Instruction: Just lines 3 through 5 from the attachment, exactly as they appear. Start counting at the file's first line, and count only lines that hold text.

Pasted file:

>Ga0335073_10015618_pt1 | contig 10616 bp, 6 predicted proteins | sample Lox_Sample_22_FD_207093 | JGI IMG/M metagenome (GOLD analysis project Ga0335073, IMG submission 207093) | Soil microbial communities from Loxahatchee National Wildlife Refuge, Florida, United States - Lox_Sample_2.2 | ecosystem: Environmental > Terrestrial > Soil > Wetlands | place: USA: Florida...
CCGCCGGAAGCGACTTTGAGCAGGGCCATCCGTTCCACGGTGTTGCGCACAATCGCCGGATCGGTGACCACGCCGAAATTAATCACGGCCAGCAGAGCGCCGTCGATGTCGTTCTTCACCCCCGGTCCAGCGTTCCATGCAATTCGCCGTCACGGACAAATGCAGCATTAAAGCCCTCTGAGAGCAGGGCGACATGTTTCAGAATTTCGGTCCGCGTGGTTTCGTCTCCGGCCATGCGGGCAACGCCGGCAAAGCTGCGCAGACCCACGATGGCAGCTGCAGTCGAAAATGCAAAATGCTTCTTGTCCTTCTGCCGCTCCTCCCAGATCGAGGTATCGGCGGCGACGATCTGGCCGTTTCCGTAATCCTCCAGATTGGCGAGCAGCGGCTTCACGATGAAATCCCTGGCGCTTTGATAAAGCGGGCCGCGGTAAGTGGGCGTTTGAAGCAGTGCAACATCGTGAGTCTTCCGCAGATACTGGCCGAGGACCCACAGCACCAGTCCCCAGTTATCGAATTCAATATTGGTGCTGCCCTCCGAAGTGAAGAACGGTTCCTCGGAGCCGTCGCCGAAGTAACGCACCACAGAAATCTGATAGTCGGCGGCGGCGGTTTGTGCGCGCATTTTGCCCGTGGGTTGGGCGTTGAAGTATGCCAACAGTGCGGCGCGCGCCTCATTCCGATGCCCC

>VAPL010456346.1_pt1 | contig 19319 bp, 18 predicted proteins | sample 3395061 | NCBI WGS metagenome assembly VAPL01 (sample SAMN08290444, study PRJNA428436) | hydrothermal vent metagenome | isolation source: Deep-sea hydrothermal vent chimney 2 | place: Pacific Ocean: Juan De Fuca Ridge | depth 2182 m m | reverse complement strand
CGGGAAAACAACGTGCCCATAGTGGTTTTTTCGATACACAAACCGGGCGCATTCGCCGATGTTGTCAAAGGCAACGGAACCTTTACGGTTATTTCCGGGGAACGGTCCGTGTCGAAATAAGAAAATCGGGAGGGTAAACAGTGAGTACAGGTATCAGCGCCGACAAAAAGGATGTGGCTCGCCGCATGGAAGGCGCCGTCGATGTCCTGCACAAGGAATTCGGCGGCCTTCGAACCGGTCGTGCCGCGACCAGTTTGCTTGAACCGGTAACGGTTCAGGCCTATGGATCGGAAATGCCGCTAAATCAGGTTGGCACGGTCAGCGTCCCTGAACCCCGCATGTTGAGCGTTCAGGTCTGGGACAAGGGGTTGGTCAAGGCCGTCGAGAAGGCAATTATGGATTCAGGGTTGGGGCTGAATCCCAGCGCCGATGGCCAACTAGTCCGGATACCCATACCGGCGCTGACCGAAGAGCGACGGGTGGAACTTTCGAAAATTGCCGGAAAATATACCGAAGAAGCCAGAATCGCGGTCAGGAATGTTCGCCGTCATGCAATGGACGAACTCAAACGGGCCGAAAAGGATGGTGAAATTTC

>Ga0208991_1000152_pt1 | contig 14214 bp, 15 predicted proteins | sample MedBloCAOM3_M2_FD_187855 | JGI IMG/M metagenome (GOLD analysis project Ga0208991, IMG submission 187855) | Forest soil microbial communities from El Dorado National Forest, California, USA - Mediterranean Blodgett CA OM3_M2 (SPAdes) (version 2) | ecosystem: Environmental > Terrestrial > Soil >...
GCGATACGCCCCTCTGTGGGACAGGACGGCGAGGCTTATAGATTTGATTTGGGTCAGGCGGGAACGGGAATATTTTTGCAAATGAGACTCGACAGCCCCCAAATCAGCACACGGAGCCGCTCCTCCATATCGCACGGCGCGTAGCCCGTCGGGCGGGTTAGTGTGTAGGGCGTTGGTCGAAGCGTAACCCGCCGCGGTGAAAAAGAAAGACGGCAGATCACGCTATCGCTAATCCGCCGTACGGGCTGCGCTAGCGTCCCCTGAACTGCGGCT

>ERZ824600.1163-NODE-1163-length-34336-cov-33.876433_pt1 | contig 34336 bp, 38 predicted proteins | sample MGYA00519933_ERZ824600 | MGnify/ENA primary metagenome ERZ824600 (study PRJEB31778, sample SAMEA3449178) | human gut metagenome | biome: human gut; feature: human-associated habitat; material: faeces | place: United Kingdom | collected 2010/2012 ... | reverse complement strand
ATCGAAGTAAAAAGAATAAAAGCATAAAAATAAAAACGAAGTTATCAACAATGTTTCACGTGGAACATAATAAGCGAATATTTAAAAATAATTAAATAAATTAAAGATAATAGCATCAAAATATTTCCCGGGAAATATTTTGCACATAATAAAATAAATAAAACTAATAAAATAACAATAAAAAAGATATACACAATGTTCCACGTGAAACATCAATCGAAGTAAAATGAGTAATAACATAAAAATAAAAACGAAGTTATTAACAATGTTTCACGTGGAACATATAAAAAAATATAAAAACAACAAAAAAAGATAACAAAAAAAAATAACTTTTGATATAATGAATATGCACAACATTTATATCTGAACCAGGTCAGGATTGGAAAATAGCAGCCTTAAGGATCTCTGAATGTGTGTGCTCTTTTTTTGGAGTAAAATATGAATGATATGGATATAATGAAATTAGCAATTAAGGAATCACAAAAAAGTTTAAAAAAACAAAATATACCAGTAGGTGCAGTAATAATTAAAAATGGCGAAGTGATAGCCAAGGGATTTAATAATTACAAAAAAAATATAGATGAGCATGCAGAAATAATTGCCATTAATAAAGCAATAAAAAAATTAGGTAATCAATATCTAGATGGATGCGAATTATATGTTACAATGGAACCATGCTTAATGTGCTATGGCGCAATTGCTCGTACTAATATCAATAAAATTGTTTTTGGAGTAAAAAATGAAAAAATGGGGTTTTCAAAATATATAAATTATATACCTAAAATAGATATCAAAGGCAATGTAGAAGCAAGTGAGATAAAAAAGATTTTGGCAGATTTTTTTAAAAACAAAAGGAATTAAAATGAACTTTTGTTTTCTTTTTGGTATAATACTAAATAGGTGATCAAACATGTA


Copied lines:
>VAPL010456346.1_pt1 | contig 19319 bp, 18 predicted proteins | sample 3395061 | NCBI WGS metagenome assembly VAPL01 (sample SAMN08290444, study PRJNA428436) | hydrothermal vent metagenome | isolation source: Deep-sea hydrothermal vent chimney 2 | place: Pacific Ocean: Juan De Fuca Ridge | depth 2182 m m | reverse complement strand
CGGGAAAACAACGTGCCCATAGTGGTTTTTTCGATACACAAACCGGGCGCATTCGCCGATGTTGTCAAAGGCAACGGAACCTTTACGGTTATTTCCGGGGAACGGTCCGTGTCGAAATAAGAAAATCGGGAGGGTAAACAGTGAGTACAGGTATCAGCGCCGACAAAAAGGATGTGGCTCGCCGCATGGAAGGCGCCGTCGATGTCCTGCACAAGGAATTCGGCGGCCTTCGAACCGGTCGTGCCGCGACCAGTTTGCTTGAACCGGTAACGGTTCAGGCCTATGGATCGGAAATGCCGCTAAATCAGGTTGGCACGGTCAGCGTCCCTGAACCCCGCATGTTGAGCGTTCAGGTCTGGGACAAGGGGTTGGTCAAGGCCGTCGAGAAGGCAATTATGGATTCAGGGTTGGGGCTGAATCCCAGCGCCGATGGCCAACTAGTCCGGATACCCATACCGGCGCTGACCGAAGAGCGACGGGTGGAACTTTCGAAAATTGCCGGAAAATATACCGAAGAAGCCAGAATCGCGGTCAGGAATGTTCGCCGTCATGCAATGGACGAACTCAAACGGGCCGAAAAGGATGGTGAAATTTC

>Ga0208991_1000152_pt1 | contig 14214 bp, 15 predicted proteins | sample MedBloCAOM3_M2_FD_187855 | JGI IMG/M metagenome (GOLD analysis project Ga0208991, IMG submission 187855) | Forest soil microbial communities from El Dorado National Forest, California, USA - Mediterranean Blodgett CA OM3_M2 (SPAdes) (version 2) | ecosystem: Environmental > Terrestrial > Soil >...